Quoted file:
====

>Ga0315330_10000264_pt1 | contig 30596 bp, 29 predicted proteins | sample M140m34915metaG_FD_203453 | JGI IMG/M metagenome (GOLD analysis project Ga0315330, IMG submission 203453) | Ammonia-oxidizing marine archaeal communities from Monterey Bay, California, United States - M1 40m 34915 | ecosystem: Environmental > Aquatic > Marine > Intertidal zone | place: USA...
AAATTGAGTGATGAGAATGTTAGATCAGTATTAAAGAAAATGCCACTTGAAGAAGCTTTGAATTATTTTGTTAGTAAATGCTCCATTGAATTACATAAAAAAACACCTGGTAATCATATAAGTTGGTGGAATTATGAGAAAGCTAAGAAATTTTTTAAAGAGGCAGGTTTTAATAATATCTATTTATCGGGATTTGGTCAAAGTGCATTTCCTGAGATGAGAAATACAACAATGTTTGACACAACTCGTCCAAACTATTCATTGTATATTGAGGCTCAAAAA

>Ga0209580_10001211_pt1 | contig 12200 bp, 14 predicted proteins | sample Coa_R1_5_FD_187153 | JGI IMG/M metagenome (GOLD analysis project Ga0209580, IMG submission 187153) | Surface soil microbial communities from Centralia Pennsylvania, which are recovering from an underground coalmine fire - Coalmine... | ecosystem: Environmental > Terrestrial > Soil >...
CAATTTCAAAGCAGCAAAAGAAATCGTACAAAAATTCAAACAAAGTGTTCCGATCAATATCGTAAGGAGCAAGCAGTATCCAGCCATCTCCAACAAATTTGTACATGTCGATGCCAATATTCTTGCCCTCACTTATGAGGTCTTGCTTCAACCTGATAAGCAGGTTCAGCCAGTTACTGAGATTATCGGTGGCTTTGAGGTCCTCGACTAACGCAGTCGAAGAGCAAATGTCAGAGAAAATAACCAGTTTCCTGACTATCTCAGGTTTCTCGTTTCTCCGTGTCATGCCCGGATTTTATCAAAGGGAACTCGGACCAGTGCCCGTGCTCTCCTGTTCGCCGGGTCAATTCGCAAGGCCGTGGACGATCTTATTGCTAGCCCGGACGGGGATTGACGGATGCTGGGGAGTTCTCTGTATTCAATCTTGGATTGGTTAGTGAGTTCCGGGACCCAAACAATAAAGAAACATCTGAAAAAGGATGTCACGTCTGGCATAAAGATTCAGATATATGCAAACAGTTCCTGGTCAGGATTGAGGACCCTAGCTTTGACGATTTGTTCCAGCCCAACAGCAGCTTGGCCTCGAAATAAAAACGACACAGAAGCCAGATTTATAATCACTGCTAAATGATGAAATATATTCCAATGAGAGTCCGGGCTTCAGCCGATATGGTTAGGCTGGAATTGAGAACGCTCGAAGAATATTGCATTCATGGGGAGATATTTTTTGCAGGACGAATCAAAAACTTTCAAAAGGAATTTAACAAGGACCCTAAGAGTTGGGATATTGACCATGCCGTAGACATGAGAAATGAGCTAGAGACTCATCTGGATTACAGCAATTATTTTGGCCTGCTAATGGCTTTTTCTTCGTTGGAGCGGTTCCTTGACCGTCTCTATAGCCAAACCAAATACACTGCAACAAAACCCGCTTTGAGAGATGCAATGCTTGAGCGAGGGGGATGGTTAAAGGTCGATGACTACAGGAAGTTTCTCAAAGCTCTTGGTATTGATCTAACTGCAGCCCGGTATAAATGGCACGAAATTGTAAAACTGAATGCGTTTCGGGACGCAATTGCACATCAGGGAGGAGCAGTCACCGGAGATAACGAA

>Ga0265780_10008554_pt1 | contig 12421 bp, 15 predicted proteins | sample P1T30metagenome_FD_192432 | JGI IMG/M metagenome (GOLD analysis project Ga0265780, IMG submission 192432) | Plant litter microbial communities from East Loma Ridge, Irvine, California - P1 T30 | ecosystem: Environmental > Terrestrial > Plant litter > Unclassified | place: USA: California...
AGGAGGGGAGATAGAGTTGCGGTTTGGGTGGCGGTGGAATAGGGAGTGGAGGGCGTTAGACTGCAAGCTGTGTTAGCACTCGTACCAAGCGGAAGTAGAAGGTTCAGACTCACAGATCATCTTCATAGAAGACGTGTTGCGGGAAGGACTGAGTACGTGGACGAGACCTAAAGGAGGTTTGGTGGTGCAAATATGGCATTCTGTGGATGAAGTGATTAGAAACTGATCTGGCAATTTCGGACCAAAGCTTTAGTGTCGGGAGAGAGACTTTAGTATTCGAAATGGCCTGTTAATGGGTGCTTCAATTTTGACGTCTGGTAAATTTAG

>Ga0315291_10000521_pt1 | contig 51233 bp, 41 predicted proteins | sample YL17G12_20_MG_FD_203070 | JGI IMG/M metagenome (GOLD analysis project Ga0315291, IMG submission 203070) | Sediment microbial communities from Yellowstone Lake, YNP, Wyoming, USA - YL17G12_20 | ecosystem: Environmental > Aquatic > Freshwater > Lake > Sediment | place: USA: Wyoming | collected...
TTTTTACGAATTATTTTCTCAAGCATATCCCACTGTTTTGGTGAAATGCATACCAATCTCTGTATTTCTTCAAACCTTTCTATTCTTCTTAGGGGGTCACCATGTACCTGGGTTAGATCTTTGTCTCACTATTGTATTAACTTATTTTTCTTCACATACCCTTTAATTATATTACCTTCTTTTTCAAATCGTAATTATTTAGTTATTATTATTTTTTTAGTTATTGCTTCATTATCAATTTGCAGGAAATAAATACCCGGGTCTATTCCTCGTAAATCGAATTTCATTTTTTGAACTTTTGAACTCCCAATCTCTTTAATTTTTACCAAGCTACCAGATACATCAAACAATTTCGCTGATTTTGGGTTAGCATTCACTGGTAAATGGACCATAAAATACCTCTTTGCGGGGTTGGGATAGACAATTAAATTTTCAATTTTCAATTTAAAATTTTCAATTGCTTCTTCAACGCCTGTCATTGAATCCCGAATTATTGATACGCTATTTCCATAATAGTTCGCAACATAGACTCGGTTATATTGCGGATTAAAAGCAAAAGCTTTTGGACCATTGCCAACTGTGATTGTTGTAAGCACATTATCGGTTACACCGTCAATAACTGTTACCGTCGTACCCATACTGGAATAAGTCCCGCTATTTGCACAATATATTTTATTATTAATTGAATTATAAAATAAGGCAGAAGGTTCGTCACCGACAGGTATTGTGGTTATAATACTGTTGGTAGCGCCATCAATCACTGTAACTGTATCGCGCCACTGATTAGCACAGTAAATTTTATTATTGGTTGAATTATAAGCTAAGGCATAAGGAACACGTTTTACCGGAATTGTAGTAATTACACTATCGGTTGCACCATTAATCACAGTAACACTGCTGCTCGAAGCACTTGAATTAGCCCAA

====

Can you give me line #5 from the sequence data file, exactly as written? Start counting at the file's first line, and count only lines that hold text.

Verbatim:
>Ga0265780_10008554_pt1 | contig 12421 bp, 15 predicted proteins | sample P1T30metagenome_FD_192432 | JGI IMG/M metagenome (GOLD analysis project Ga0265780, IMG submission 192432) | Plant litter microbial communities from East Loma Ridge, Irvine, California - P1 T30 | ecosystem: Environmental > Terrestrial > Plant litter > Unclassified | place: USA: California...